Main wheels are moulded with radial tread and a separate covered hub. The tyres are not bulged or flattened.
Two styles of tail wheel are supplied - one with a pneumatic tyre and another with a smaller solid rubber type.
The engine is simply broken down into four parts - two rows of cylinders, a ring of push rods and crankcase cover. Ignition harness is not included.
You are also offered the choice of three different forward cowls and two side cowlings. Cowl flaps are closed on all options. The instructions advise which parts are applicable to what marking option.
Wing mounted bomb racks are optional. The wing machine guns are not hollowed out at the end but the cooling jackets feature deep holes that look great.
Three antennae on the lower fuselage are supplied as flat photo-etched parts. I'll be replacing these with fine metal rod. Check your references for the correct location of these.
The clear sprue is free from distortion. There are a number of options here, including different parts for open and closed canopies.
A windscreen with a hole to accommodate a telescopic sight is also provided.
Instructions are supplied in a 16 page stapled A4 booklet. As you'd expect, the diagrams are logical and easy to follow.
Markings are supplied for six schemes with some interesting and varied markings from pre-war to Pacific warrior.
The decal sheets are perfectly printed by Eduard.
A small errata sheet is also included.
Six colour four view diagrams and historical notes are included for all of the schemes.
Eduard After Market Accessories
To coincide with the kit's launch, Eduard has also released ten after-market upgrade sets in resin, 3D printing, photo-etch and more:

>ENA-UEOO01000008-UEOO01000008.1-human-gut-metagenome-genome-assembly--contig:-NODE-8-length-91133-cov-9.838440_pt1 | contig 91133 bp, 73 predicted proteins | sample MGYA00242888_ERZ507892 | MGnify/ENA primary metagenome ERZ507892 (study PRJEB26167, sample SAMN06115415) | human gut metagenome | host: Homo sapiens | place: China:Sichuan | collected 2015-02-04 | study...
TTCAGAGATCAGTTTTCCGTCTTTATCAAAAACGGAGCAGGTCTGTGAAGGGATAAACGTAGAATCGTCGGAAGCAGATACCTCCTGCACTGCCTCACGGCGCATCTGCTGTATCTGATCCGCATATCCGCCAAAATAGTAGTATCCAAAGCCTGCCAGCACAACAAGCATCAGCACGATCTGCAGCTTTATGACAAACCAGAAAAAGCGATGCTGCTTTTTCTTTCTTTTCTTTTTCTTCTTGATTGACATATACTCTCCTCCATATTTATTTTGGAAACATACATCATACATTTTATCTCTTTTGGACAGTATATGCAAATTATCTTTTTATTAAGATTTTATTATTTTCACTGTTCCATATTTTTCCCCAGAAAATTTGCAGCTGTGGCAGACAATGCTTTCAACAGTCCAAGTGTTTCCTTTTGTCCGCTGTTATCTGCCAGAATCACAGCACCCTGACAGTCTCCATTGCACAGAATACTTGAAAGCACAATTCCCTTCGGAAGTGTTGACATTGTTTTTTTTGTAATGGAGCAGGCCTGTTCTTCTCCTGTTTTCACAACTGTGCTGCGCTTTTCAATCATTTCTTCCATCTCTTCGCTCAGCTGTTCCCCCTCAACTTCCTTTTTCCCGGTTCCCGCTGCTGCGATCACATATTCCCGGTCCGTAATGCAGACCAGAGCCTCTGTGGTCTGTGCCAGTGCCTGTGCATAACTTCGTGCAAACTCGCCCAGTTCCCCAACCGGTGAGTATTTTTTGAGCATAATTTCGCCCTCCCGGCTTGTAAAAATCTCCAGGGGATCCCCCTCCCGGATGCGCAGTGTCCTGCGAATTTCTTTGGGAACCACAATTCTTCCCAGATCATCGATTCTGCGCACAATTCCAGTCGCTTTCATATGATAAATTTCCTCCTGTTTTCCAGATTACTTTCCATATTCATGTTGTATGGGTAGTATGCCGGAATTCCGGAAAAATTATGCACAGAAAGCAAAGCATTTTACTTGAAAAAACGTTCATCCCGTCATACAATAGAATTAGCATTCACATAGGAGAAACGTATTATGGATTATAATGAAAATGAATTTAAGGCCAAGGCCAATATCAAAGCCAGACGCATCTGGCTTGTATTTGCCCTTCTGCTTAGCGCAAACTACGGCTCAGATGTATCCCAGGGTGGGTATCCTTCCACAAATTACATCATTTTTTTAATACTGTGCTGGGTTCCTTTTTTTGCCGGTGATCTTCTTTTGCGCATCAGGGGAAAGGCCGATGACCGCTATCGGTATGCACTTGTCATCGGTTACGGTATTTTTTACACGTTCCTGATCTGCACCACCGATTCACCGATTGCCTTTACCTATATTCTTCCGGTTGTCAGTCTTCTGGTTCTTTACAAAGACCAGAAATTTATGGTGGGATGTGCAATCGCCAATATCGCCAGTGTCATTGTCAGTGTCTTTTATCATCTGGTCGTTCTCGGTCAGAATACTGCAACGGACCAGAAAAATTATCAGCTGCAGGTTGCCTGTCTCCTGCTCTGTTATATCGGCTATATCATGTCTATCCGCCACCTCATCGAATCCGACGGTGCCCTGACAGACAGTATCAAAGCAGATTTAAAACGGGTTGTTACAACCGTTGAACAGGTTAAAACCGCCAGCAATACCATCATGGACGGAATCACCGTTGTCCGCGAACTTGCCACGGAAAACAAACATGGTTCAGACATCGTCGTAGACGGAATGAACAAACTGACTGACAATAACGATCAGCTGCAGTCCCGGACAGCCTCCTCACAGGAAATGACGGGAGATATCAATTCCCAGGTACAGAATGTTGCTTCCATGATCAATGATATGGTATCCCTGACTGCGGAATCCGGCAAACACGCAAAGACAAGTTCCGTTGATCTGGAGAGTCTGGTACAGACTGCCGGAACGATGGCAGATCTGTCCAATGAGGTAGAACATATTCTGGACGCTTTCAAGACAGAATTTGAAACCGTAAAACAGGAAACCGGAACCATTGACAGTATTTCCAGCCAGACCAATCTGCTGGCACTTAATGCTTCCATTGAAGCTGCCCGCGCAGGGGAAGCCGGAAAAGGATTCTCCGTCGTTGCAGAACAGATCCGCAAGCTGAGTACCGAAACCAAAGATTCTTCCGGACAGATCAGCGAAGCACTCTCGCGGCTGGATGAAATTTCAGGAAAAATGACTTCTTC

EX878 - Canopy Masks
481086 - Landing Flaps
644172 - LOOK Colour Instrument Panel incl. Harness and 3D Printed Parts
648766 - PRINT 3D Printed Exhausts
648767 - PRINT 3D Printed Wheels (Early)
648769 - PRINT 3D Printed Gun Barrels (x6)
648777 - PRINT 3D Printed Cockpit
648779 - BRONZE Undercarriage Legs
3DL48076 - SPACE Late Version Cockpit Detail Set (3D printed and photo-etched)
FE1290 - STEEL Seat Belts
These will be reviewed individually on HyperScale over the next week or so.
I am sure that we'll be seeing more accessory releases in the near future too!
The first all-new release in Eduard's Wildcat family, this 1/48 scale F4F-3 is simply a beautiful model.
Eduard has not rested on its laurels - I think the subtle fabric and recessed textures on display here are their best yet.
The cockpit is a gem right out of the box, but the inclusion of colour photo-etch in this debut ProfiPACK edition will lift it to even greater heights.
From day one Eduard has also released a slew of multi-media update sets for the cockpit, undercarriage, wheels, guns and more, so you can decide for yourself whether to go straight from the box or super detailed.
This is another winner from Eduard - I can't wait to start mine!
Thanks to Eduard for the sample
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Page Created 9 August, 2022
10 August, 2022